Apple’s M1 Ultra Is Its Most Powerful Chip Ever

Apple’s M1 Ultra Is Its Most Powerful Chip Ever
Photo: Apple

Apple surprised the tech world today by unveiling the M1 Ultra, its most powerful chip yet. Powering the new Mac Studio, the Ultra sits at the top of the stack ahead of the M1, M1 Pro, and M1 Max.

Apple explained how using two separate processors on a motherboard is inefficient. With the M1 Ultra, the company fused together two M1 Max dies using a custom-build architecture, a technique that results in roughly double the performance. Apple calls this architecture “UltraFusion” and it connects with 2.5TB/s of interprocessor bandwidth between the two die while using less power than the alternative. Apple claims the chip, which has 114 billion transistors, is around 8x faster than M1.

Photo: ApplePhoto: Apple

This multi-die architecture supports memory speeds of up to 800GB/s, or more than 10 times the latest PC desktop chip, and can be paired with up to 128GB of unified RAM. As for the specs, this new hero chip has 20 cores comprised of 16 performance and 4 high-efficiency cores along with a 64-core GPU and 32-core Neural Engine for AI processing.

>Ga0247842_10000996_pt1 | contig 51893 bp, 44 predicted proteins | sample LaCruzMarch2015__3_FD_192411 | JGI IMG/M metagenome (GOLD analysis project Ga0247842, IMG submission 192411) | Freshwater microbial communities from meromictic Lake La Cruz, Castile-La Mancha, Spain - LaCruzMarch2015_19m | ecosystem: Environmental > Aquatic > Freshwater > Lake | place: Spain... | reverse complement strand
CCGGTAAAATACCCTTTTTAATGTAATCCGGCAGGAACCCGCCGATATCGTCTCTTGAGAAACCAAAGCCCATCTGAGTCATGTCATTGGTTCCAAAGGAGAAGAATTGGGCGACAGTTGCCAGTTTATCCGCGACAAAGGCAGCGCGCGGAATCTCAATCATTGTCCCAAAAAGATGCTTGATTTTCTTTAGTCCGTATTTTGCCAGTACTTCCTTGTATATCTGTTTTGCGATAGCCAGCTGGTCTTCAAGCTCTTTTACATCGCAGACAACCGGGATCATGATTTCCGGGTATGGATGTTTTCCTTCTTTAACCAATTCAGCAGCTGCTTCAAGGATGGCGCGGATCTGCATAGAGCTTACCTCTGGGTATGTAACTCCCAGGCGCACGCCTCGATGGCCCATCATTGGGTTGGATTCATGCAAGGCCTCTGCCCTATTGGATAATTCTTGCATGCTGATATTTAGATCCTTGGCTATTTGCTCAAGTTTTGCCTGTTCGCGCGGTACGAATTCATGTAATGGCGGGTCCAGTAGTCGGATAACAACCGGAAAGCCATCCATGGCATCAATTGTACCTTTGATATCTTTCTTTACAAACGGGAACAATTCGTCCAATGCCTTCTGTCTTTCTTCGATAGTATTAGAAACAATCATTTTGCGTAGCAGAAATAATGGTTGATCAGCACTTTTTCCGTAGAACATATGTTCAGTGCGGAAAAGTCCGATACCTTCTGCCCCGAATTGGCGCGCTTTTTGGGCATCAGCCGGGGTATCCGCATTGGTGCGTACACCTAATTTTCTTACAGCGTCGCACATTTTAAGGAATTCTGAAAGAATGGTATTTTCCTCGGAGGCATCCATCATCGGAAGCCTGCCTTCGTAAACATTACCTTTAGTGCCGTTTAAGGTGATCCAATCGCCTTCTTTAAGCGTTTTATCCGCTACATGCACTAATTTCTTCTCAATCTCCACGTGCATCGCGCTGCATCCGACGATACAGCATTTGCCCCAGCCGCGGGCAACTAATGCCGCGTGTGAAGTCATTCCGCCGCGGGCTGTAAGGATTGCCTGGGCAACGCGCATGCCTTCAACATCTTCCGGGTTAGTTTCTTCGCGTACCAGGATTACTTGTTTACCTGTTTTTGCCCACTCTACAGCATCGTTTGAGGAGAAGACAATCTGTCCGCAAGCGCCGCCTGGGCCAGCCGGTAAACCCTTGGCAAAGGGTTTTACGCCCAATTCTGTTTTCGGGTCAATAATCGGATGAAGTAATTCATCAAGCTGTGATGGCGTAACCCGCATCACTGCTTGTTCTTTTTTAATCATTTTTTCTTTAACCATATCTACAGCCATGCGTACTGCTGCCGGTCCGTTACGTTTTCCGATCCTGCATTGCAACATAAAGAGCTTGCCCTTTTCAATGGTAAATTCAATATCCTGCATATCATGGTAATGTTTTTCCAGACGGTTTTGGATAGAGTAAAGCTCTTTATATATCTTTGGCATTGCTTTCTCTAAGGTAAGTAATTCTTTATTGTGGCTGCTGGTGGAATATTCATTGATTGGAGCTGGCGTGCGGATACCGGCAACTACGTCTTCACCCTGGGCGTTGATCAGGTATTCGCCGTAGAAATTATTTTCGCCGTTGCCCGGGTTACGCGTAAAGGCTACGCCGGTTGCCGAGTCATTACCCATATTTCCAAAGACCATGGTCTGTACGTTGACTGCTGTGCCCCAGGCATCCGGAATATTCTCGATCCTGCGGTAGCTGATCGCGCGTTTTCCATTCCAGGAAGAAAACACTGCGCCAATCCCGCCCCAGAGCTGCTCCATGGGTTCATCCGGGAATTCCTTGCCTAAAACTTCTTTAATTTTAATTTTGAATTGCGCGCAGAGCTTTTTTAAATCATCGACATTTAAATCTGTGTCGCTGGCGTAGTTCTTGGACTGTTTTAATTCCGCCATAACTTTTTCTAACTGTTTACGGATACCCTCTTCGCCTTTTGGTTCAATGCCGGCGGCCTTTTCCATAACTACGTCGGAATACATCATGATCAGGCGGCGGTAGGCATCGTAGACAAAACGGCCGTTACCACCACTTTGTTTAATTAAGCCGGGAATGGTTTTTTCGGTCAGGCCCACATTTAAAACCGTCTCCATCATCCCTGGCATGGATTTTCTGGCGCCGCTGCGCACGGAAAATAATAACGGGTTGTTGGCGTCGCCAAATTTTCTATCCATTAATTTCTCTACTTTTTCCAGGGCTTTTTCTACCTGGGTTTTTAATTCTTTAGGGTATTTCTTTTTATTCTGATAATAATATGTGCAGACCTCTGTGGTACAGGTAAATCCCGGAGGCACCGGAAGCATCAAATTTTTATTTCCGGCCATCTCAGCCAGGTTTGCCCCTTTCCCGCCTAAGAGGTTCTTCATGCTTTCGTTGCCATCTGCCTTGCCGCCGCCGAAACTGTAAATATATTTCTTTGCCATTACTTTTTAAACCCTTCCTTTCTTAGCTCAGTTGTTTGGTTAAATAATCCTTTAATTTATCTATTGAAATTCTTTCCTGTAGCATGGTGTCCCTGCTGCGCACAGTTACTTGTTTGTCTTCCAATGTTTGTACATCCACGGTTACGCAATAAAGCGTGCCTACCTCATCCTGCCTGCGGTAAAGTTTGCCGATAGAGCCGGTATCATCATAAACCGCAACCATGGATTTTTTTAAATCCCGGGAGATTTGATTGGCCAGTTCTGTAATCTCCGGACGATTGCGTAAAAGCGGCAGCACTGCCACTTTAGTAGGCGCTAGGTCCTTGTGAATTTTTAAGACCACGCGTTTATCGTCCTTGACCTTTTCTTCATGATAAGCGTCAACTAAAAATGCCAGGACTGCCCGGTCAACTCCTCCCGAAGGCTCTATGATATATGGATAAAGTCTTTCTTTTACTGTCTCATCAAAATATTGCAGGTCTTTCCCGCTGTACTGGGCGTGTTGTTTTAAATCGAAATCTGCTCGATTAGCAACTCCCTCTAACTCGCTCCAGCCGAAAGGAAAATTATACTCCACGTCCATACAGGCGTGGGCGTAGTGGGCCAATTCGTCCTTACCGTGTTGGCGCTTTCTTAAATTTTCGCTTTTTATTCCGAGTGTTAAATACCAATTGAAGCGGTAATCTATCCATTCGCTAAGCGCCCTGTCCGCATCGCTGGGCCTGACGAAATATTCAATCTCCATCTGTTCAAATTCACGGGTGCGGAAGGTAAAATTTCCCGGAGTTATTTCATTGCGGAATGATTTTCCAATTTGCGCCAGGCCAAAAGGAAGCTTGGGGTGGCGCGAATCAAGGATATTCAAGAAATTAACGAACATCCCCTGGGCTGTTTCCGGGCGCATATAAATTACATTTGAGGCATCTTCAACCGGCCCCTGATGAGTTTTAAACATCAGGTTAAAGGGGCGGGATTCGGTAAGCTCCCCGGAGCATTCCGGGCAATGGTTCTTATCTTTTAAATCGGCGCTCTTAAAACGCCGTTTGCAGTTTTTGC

Apple made some eye-opening performance claims at its “peek performance” event. When compared to the fastest 16-core desktop PC chip, the M1 Ultra supposedly delivers 90 per cent faster performance while using 100W less power. When it comes to graphics, Apple says it delivers faster speeds than the best discrete graphics cards around while using 200W less power. If accurate, those are some groundbreaking figures.

The M1 Ultra will debut in the Mac Studio, Apple’s new high-performance compact desktop, but will likely make its way to other premium products, like the Mac Pro or high-end iMac. We will hopefully receive a Mac Studio to review in the coming days or weeks (the computer launches on March 18), at which point, we will put this M1 Ultra to the test and compare it against the best from AMD and Intel.

Read our wrap up of everything Apple announced this morning over here. This article has been updated since it was first published.